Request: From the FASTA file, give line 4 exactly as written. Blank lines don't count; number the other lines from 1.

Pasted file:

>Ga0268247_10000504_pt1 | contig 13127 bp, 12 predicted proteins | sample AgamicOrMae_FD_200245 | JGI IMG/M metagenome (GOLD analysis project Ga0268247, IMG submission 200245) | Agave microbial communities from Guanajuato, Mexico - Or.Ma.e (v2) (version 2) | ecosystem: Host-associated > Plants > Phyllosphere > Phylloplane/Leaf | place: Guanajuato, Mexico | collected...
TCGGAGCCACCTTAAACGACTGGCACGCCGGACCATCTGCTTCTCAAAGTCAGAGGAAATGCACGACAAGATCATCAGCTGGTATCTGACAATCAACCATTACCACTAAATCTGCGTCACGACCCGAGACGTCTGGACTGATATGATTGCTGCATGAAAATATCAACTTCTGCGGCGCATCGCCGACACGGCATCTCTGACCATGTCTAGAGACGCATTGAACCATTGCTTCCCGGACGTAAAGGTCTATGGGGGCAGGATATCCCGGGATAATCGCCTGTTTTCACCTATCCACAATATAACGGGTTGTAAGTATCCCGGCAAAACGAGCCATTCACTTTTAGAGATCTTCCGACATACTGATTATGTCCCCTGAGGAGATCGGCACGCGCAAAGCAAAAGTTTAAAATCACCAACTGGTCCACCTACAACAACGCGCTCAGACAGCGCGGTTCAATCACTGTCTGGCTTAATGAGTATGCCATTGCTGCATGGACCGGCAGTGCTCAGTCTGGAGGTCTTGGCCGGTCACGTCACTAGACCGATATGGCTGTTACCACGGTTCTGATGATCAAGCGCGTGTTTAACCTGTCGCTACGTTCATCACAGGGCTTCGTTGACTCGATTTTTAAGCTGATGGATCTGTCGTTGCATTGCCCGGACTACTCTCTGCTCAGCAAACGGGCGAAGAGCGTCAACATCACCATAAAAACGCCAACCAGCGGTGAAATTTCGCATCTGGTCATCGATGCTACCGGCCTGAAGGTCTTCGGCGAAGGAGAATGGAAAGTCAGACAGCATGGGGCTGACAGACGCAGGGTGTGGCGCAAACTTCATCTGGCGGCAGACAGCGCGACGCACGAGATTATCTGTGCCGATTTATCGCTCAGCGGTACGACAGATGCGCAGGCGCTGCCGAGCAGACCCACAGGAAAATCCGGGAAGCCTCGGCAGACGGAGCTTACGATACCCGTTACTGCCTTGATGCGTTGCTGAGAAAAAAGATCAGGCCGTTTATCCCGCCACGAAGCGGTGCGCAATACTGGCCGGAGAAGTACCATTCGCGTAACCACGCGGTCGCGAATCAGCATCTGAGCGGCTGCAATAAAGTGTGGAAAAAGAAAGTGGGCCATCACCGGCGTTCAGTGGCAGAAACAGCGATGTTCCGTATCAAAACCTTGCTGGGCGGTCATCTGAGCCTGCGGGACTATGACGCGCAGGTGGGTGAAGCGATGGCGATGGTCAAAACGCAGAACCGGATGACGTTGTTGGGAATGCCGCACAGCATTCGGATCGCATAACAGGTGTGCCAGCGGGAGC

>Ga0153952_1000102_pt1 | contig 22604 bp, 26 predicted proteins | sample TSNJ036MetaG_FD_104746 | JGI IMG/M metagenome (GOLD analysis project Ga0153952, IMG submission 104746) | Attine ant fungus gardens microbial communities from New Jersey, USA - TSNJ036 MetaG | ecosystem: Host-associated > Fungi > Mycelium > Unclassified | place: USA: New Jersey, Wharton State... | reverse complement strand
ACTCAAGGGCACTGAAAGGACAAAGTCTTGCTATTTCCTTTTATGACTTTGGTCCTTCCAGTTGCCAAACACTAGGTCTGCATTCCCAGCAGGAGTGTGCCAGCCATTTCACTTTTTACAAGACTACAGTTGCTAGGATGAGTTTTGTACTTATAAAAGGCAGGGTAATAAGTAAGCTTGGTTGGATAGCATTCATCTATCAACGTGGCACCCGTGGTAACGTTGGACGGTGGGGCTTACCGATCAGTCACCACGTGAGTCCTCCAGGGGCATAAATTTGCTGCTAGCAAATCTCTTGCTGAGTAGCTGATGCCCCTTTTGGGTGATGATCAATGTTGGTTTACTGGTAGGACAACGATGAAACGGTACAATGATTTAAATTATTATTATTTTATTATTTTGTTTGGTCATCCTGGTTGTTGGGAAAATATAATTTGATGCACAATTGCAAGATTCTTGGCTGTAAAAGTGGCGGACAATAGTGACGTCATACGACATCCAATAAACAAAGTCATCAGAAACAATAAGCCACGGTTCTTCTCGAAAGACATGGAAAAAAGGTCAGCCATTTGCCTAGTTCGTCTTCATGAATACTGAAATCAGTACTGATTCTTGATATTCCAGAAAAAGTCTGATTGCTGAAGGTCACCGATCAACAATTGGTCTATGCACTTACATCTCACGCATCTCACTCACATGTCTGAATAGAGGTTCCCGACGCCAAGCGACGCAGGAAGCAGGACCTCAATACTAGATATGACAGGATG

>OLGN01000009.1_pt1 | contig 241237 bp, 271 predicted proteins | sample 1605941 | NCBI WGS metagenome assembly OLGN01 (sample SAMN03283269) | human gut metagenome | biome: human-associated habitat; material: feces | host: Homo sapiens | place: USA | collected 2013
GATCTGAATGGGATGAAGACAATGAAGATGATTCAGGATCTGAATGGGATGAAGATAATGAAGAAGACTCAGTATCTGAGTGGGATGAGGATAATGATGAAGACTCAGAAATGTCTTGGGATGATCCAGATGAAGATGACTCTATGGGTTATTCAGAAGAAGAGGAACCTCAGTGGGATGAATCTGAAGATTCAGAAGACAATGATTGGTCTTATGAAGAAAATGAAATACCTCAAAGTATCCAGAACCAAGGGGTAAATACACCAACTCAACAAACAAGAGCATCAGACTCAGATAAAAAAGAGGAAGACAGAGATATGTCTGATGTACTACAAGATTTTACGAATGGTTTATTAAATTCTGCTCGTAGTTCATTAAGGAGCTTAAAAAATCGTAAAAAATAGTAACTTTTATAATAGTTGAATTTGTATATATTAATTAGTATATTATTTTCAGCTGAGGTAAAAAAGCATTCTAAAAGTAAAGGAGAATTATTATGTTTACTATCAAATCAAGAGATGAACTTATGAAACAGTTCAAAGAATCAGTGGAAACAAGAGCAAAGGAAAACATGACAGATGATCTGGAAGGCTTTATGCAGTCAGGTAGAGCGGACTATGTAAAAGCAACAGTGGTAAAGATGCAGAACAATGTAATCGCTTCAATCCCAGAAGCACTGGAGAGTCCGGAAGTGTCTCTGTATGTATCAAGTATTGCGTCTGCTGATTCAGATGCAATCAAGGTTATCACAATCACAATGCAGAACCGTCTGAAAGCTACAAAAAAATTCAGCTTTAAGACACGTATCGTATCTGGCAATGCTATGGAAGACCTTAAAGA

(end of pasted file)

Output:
ACTCAAGGGCACTGAAAGGACAAAGTCTTGCTATTTCCTTTTATGACTTTGGTCCTTCCAGTTGCCAAACACTAGGTCTGCATTCCCAGCAGGAGTGTGCCAGCCATTTCACTTTTTACAAGACTACAGTTGCTAGGATGAGTTTTGTACTTATAAAAGGCAGGGTAATAAGTAAGCTTGGTTGGATAGCATTCATCTATCAACGTGGCACCCGTGGTAACGTTGGACGGTGGGGCTTACCGATCAGTCACCACGTGAGTCCTCCAGGGGCATAAATTTGCTGCTAGCAAATCTCTTGCTGAGTAGCTGATGCCCCTTTTGGGTGATGATCAATGTTGGTTTACTGGTAGGACAACGATGAAACGGTACAATGATTTAAATTATTATTATTTTATTATTTTGTTTGGTCATCCTGGTTGTTGGGAAAATATAATTTGATGCACAATTGCAAGATTCTTGGCTGTAAAAGTGGCGGACAATAGTGACGTCATACGACATCCAATAAACAAAGTCATCAGAAACAATAAGCCACGGTTCTTCTCGAAAGACATGGAAAAAAGGTCAGCCATTTGCCTAGTTCGTCTTCATGAATACTGAAATCAGTACTGATTCTTGATATTCCAGAAAAAGTCTGATTGCTGAAGGTCACCGATCAACAATTGGTCTATGCACTTACATCTCACGCATCTCACTCACATGTCTGAATAGAGGTTCCCGACGCCAAGCGACGCAGGAAGCAGGACCTCAATACTAGATATGACAGGATG